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Latest Tomes On Plastic Surgery


The Thanksgiving-to-Christmas holidays are rapidly approaching and, with them, more people will be enjoying time off. If you are interested in using the leisure time to learn more about plastic surgery, some interesting new books by plastic surgeons are available.

Or, you may know somebody who has been thinking about having some type of plastic surgery and needs to do some serious research.

Below, we present reviews of four popular books about various aspects of rejuvenation surgery.

A Little Nip, A Little Tuck
– Age Defying Procedures
That Really Work

by Stephen T. Greenberg, M.D., F.A.C.S.
MD Publish, NYC

by Brook Flagg, PlasticSurgery.com writer
Blogger, Beauty Chat

There’s no denying the surge in popularity that cosmetic surgery has experienced in recent years. Today, the stigma of “having work done” has all but disappeared from the cultural landscape.

In his new book, “A Little Nip, A Little Tuck – Age Defying Procedures That Really Work,” Stephen T. Greenberg, M.D., F.A.C.S. writes that while the average age of cosmetic surgery patients is still in the range of 35 to 50, people from all walks of life are taking notice of its benefits – and they aren’t necessarily snickering.

In the book’s introduction, citing an American Society of Plastic Surgeons (ASPS) statistic which reveals the surprising average income of first-time candidates, he implies that the decrease in procedure costs may have something to do with this phenomenon. It seems that as more people realize they can, indeed, squeeze an elective procedure into their budgets, they are flicking on the off switch on plastic surgery criticism.

Increasingly, this is becoming true for men as well as women. Dr. Greenberg cautions men that the “haphazard approach to grooming” is no longer considered chic.

When society’s obsession with youth spills over into the workplace, and the standards of business shift in favor of younger (and less experienced) men, we know that times have changed. As men come to terms with this reality, they are also more likely to embrace the advancement potential that cosmetic surgery offers them.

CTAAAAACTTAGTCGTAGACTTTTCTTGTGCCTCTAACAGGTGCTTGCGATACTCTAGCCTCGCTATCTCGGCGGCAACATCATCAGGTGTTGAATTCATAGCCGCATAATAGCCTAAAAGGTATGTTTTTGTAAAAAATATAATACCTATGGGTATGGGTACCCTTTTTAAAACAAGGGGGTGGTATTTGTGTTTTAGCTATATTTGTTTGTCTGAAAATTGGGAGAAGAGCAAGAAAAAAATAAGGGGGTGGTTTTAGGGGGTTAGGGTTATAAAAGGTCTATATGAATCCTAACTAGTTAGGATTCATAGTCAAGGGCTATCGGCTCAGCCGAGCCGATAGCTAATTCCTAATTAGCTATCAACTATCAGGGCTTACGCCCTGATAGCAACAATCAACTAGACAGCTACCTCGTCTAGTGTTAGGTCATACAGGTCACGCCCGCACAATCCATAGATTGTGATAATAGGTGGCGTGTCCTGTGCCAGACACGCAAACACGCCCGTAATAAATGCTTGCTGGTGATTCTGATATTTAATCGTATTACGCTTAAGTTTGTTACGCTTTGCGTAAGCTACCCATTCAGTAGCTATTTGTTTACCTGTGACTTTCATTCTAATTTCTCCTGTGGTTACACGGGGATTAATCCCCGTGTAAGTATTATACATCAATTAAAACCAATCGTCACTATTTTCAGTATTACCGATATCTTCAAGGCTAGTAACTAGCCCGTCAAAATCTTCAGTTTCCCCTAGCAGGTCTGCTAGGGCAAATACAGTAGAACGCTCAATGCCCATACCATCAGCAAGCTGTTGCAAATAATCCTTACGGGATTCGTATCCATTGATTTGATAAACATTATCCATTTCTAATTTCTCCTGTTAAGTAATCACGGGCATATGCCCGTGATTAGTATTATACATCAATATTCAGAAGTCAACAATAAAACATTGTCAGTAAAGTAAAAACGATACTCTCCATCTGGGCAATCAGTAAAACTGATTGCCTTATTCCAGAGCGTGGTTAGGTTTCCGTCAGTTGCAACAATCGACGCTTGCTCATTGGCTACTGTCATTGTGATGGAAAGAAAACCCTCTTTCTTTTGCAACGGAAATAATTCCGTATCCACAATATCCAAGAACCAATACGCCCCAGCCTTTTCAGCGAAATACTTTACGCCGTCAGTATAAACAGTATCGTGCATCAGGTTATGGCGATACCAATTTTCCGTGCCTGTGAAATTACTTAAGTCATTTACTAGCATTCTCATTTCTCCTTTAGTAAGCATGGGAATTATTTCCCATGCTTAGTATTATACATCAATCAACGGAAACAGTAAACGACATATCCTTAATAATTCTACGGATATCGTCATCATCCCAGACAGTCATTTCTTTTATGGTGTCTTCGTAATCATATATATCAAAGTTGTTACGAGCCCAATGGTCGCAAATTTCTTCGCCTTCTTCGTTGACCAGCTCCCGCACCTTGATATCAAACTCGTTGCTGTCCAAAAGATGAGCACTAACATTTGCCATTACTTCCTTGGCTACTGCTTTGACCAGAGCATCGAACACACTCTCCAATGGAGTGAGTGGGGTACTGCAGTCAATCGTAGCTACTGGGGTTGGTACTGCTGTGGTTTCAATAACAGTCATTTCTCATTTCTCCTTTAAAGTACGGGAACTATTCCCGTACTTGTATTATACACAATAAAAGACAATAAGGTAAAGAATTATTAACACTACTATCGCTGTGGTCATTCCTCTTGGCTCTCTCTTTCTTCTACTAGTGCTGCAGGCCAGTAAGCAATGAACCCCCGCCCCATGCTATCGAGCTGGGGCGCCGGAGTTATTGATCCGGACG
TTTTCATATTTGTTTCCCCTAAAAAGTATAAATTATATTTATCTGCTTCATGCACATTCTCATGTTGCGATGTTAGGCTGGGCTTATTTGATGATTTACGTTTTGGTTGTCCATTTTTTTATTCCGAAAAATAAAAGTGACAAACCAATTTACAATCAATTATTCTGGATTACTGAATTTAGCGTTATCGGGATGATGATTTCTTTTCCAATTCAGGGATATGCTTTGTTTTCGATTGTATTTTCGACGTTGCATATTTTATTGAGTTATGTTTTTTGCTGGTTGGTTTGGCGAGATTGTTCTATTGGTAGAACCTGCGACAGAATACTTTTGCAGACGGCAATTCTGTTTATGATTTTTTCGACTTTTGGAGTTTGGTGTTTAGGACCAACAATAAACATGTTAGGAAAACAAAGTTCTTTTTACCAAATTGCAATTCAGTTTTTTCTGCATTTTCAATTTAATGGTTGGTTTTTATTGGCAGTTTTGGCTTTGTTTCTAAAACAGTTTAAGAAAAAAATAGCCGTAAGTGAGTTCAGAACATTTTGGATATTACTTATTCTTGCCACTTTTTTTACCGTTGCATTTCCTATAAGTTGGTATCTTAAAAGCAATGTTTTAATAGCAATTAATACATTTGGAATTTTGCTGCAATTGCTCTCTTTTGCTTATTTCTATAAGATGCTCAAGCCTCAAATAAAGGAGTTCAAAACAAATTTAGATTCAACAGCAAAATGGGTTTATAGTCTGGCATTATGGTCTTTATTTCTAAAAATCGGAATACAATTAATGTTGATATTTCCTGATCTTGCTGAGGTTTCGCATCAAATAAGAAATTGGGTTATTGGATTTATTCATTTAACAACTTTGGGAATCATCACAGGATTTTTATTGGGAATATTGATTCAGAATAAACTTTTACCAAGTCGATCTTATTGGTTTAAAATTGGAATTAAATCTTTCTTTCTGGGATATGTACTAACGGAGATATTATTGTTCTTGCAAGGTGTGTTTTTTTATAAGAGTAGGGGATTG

We have our good friend the Internet to thank for the opportunity to perform more of our own research. However, some of us prefer to gather all of our facts from one convenient source. Dr. Greenberg’s manual, designed for beginners, is by far one of the most comprehensive and concise new guides around. In it, he breaks down chapters by procedure – and yes, all the big ones are discussed! Whether you are on the cusp of considering trendy dermal fillers, breast augmentation, liposuction, or good old rhinoplasty, Dr. Greenberg has you covered (that’s not all, though – body lifts, eyelid surgery, and laser treatments are in here as well). Staying true to the times, he also devotes a section solely to cosmetic surgery for men.

Right off the bat, he acknowledges that some who pick up the book may not have even begun the process of selecting a plastic surgeon. Unfortunately, not everyone can visit Dr. Greenberg’s New York City office; for that reason, he presents “Choosing Doctor Right” in the first chapter. The importance of choosing a board certified plastic surgeon is made plain immediately. If you were considering a surgeon who talked “discounts” due to his lack of credentials, Dr. Greenberg is here to convince you otherwise.

Need another one? If a surgeon did a great job on your friend’s facelift, does that make him the right choice to perform your breast augmentation? Wondering what percentage of American parents are considering cosmetic surgery for themselves in the future? Want to break it down by ethnicity?

Each chapter is outlined by segments such as “What’s Hot/What’s Not,” “Greenberg’s List” (addressing Top 10 questions and the like), “How We Do It” (detailed procedure descriptions), and “What to Expect Afterward.” Leaving no stone unturned, Dr. Greenberg includes a “Potential Pitfalls” section, as well as a sidebar on proper aftercare for each procedure presented. A humanizing element, “Straight from the Heart,” wraps up the chapters with a personal anecdote from someone who fits each procedure’s average patient profile.

While this is a great format that makes for easy reading, sometimes you just want to get the info and get out (or in this case, close the book). When you awaken at 3 a.m. with the burning question, “Which injectable dermal fillers contain hyaluronic acid, and which ones are made of human-based collagen?,” Dr. Greenberg offers handy, “at a glance” charts that tell you what you need to know in an easy-to-find fashion, eliminating the fuss of scanning through text. Other charts and sidebars include fast facts and statistics on topics, such as average fees for each procedure, the duration of surgical procedures, longevity of results, medications to give up prior to surgery (you’ll be surprised!), and yes, some fun stuff, including Dr. Greenberg’s Top 5 celebrity breast requests.

The book concludes with an Appendix featuring procedure information geared specifically toward specialized categories of patients – in this case, brides and teens. For the woman who needs a timetable for recovery before the wedding, or the parent who is on the fence about granting her child permission – and payment – for a procedure, these bullet points can be invaluable.